Professional | Devoted | Experienced
Call Us Now for A Case Evaluation (801) 396-2967


Posted by: In: Newsletter Archive 03 Aug 2015 Comments: 0


(Please understand that the answers to these questions are general in nature and may not cover every individual situation.)

       Like most states, Utah has a law authorizing premarital agreements, sometimes called prenuptial agreements, or “prenups.” The statute in 30-8-6 Utah Code, states:

30-8-6. Enforcement.
(1) A premarital agreement is not enforceable if the party against whom enforcement is sought proves that:
(a) that party did not execute the agreement voluntarily; or
(b) the agreement was fraudulent when it was executed and, before execution of the agreement, that party:
(i) was not provided a reasonable disclosure of the property or financial obligations of the other party insofar as was possible;
(ii) did not voluntarily and expressly waive, in writing, any right to disclosure of the property or financial obligations of the other party beyond the disclosure provided; and
(iii) did not have, or reasonably could not have had, an adequate knowledge of the property or financial obligations of the other party.

In layman’s language, this means you have to sign the prenup voluntarily or the agreement is not enforceable, i.e. not effective. It is also not enforceable if there was fraud and before it was signed, there was no disclosure of assets and debts or a specific waiver of the nondisclosure, or no actual knowledge of the assets and debts.

The Utah appellate court, which interprets statutes and issues rulings on specific fact situations brought to its attention, has generally held that premarital agreements are enforceable in the same manner as any other contract. However, the Utah Court of Appeals added some clarification to the requirements for enforceable premarital agreements, in the recent case of Keyes v. Keyes. In this case, the husband persuaded his fiancé to sign a premarital agreement when he did not disclose all his assets in his business by telling her that his business was bankrupt. The evidence at trial shows that numbers (b)(i), (ii), and (iii) above were met, but not necessarily number (b) itself, fraudulent execution. The trial court found there was fraud because numbers (b)(i) through (iii) were met.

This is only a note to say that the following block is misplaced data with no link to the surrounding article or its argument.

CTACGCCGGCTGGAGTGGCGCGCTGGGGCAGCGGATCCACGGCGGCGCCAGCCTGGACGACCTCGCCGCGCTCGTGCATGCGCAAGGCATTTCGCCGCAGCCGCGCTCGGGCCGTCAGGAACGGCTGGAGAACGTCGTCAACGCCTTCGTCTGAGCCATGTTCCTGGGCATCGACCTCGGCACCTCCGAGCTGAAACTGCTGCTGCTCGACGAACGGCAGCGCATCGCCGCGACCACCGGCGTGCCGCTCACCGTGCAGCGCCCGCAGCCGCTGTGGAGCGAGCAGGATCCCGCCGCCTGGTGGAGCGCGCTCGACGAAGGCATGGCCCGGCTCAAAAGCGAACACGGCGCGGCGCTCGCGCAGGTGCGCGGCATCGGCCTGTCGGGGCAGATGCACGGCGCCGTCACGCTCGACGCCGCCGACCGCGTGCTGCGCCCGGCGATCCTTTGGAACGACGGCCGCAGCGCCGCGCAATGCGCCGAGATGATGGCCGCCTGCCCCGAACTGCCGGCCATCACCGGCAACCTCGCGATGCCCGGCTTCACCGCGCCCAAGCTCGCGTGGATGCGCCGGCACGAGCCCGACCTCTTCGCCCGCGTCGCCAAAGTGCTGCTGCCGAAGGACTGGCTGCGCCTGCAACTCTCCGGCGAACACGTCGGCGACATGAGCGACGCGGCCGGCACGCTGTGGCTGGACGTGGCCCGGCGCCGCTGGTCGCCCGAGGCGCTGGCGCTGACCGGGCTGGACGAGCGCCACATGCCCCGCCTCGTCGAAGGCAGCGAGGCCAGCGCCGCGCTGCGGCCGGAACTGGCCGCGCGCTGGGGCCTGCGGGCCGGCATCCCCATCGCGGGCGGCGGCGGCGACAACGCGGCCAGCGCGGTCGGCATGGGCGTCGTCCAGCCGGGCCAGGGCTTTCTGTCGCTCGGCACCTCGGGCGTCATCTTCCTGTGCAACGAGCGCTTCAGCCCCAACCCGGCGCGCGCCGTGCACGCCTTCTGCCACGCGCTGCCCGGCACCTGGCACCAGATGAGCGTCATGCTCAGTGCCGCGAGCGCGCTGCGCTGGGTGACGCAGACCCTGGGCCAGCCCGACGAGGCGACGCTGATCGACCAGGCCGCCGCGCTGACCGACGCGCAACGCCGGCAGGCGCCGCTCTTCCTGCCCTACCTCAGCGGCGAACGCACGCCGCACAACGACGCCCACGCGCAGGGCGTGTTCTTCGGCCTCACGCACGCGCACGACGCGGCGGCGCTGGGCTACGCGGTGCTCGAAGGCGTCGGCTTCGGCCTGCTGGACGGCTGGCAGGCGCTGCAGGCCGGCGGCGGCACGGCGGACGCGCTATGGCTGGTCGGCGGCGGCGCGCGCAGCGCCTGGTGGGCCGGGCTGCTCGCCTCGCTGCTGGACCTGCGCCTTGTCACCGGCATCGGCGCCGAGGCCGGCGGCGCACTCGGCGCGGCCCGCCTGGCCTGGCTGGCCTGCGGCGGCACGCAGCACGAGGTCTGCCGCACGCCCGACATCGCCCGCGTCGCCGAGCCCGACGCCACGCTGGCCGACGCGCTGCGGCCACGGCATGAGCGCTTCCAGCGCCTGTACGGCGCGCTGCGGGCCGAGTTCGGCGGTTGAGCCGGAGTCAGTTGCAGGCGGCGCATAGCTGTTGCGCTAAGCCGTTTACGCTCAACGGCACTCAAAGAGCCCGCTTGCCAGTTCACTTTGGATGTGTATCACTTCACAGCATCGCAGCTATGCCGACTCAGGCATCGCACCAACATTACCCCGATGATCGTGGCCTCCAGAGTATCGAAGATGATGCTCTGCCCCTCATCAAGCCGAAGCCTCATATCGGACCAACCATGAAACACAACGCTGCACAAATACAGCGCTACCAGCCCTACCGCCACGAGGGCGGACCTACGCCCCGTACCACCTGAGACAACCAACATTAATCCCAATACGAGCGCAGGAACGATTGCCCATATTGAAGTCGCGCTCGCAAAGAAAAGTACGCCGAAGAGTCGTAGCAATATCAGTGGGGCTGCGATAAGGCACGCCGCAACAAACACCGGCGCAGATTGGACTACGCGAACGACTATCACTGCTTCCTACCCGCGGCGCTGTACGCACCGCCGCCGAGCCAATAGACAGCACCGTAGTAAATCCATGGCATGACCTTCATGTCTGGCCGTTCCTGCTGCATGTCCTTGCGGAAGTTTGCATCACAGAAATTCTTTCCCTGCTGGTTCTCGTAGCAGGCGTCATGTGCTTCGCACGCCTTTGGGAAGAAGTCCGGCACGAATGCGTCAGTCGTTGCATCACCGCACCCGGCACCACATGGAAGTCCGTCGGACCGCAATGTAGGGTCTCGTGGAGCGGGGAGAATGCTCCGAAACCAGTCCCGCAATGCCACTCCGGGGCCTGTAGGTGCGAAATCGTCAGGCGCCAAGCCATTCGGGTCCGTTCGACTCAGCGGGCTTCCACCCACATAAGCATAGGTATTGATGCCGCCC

The appellate court said that “fraudulent execution” was a separate fact that had to be met, independently, in order to find that the premarital agreement was unenforceable. To show fraudulent execution, the court repeated that:
“Fraud” is a “false representation of an existing material fact, made knowingly or recklessly for the purpose of inducing reliance thereon upon which the plaintiff reasonably relies to his detriment.” Atkinson v. IHC Hosps., Inc., 798 P.2d 733, 737 (Utah 1990) (citation and internal quotation marks omitted).

In the Keyes case the appellate court sent the case back to the trial court and instructed it to determine if there was fraud when husband persuaded wife to sign the premarital agreement. If the court finds there was fraud, then the premarital agreement cannot be enforced and the court will determine the terms of the divorce as if it did not exist. If the court determines there was no fraud, then the agreement is enforceable and everything in that contract will dictate the terms of the divorce. The lesson, to be learned, is to be sure you know what you are doing in drafting and signing a premarital agreement. [Just a hint: If someone is telling you to sign one but claiming his business is bankrupt, there seems to be no real reason to do it and I’d be asking a lot more questions.]

Sorry, the comment form is closed at this time.